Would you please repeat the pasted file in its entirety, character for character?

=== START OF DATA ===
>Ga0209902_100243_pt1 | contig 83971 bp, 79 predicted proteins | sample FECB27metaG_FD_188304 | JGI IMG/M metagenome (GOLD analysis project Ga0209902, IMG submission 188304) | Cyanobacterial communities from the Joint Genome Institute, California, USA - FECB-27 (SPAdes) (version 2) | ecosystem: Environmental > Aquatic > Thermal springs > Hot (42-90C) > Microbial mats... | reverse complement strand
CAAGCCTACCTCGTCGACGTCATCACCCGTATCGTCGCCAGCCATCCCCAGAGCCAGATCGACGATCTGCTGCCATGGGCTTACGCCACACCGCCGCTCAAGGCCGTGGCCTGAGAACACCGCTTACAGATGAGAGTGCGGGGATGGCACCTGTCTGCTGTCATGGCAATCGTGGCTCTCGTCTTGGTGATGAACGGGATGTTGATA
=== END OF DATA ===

>Ga0209902_100243_pt1 | contig 83971 bp, 79 predicted proteins | sample FECB27metaG_FD_188304 | JGI IMG/M metagenome (GOLD analysis project Ga0209902, IMG submission 188304) | Cyanobacterial communities from the Joint Genome Institute, California, USA - FECB-27 (SPAdes) (version 2) | ecosystem: Environmental > Aquatic > Thermal springs > Hot (42-90C) > Microbial mats... | reverse complement strand
CAAGCCTACCTCGTCGACGTCATCACCCGTATCGTCGCCAGCCATCCCCAGAGCCAGATCGACGATCTGCTGCCATGGGCTTACGCCACACCGCCGCTCAAGGCCGTGGCCTGAGAACACCGCTTACAGATGAGAGTGCGGGGATGGCACCTGTCTGCTGTCATGGCAATCGTGGCTCTCGTCTTGGTGATGAACGGGATGTTGATA